Congress enacted the Crude Oil WIndfall Profit Tax Act in 1980 in response to the excessive "windfall profits" (unexpected profits resulting from some event not controlled by those who are profiting) that oil producers were earning following the deregulation of oil prices. The Act imposed a windfall profit tax on domestically produced crude oil beginning after February 29, 1980, that ranged from 30 to 70 percent of the producer's windfall profit.
The Act defined three categories of oil taxed:
- Tier one consists of all domestically produced oil not explicitly placed in either tier two or tier three, or is exempt from the windfall profit tax.
- Tier two includes oil produced from a stripper well property and oil from the Naval Petroleum Reserve.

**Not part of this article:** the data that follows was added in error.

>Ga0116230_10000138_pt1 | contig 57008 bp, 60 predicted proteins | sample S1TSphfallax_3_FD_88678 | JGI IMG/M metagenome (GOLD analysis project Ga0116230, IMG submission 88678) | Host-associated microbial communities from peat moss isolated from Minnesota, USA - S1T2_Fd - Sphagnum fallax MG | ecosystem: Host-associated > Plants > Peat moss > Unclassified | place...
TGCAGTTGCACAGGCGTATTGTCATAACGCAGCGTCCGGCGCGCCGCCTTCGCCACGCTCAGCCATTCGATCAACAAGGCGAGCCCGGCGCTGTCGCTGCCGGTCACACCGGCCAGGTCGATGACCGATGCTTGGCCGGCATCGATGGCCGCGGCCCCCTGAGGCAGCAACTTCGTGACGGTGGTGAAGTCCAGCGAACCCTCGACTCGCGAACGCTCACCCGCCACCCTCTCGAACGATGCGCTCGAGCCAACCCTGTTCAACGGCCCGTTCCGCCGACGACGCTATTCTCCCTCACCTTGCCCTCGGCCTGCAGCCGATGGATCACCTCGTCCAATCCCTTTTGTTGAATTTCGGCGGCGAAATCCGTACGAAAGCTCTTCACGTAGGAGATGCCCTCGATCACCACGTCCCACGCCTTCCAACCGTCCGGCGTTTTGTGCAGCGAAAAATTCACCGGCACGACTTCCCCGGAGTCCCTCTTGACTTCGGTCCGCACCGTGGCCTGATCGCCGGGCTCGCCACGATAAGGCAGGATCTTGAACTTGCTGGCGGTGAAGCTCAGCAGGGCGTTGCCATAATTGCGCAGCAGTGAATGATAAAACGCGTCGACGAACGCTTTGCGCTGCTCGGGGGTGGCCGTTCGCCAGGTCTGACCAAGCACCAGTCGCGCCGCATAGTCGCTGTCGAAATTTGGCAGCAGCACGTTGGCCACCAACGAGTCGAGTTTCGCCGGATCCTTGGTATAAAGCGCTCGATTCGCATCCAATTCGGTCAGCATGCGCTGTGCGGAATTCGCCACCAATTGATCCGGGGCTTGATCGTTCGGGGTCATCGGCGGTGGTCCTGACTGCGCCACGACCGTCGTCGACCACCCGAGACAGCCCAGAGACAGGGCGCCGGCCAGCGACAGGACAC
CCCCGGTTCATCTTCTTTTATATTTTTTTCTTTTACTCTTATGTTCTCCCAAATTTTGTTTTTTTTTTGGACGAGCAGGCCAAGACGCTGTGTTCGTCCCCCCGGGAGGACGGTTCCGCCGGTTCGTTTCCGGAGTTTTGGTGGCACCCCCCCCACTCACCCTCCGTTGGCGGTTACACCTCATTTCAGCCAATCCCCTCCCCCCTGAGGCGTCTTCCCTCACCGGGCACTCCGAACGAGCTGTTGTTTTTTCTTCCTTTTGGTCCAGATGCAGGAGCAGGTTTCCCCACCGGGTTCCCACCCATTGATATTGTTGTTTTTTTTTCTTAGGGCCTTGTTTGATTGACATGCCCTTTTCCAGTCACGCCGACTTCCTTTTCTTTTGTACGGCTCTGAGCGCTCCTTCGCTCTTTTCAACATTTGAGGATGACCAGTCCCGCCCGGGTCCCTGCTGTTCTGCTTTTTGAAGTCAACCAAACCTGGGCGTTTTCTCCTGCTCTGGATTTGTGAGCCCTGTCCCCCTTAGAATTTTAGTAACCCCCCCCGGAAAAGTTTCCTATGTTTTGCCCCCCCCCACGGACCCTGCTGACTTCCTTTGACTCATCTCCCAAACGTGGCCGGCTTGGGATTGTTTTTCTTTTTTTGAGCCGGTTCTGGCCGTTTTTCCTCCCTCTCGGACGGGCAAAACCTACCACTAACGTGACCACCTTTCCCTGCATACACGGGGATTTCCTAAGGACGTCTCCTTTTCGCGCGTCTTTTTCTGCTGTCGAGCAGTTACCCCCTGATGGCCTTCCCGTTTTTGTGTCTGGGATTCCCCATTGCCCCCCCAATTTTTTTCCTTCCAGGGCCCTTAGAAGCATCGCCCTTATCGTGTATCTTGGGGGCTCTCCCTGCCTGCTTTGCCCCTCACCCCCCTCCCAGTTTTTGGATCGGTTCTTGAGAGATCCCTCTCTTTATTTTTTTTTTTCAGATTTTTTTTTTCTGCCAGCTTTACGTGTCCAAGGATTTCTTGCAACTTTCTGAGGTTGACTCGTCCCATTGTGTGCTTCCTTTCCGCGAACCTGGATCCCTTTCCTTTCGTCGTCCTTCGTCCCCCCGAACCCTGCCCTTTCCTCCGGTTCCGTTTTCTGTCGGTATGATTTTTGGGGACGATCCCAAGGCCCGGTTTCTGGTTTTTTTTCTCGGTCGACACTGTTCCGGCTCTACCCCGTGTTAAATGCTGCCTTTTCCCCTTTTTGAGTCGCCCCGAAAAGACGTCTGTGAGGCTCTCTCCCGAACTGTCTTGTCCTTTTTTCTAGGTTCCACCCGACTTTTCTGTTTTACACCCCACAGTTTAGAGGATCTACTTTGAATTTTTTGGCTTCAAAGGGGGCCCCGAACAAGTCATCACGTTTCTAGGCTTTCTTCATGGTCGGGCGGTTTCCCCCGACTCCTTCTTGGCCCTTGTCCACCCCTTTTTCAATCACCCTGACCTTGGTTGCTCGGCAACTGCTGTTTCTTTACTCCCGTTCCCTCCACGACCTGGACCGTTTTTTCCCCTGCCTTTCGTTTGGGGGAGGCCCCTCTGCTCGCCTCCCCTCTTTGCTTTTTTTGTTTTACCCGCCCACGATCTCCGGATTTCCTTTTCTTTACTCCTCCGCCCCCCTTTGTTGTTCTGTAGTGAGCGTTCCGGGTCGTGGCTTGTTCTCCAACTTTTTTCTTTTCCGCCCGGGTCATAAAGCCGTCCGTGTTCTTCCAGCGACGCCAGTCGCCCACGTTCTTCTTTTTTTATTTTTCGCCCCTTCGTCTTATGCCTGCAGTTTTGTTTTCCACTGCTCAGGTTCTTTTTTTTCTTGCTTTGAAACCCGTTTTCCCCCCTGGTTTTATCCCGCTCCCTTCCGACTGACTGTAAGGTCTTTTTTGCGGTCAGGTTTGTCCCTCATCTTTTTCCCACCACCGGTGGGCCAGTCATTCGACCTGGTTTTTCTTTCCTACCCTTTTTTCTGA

- Tier three oil consists of oil discovered after 1978, heavy oil, and incremental tertiary oil.
This act provided a tax credit of $3 per barrel of tar sands oil-equivalent to producers of alternative energy sources. Congress intended to use a substantial portion of the revenues from the windfall profit tax of crude oil to finance the tax credit for alternative fuels. The Omnibus Trade and Competitiveness Act of 1988 repealed the Crude Oil Windfall Profit Tax Act.
- Revenue Effects of the Crude Oil Windfall Profit Tax Act (United States Congressional Budget Office)
- Judicial Brief: Shell Petroleum Inc. v. United States of America (United States Department of Justice)
- Historical Perspective: The Windfall Profit Tax -- Career of a Concept, Joseph J. Thorndike, The Tax History Project, November 10, 2005.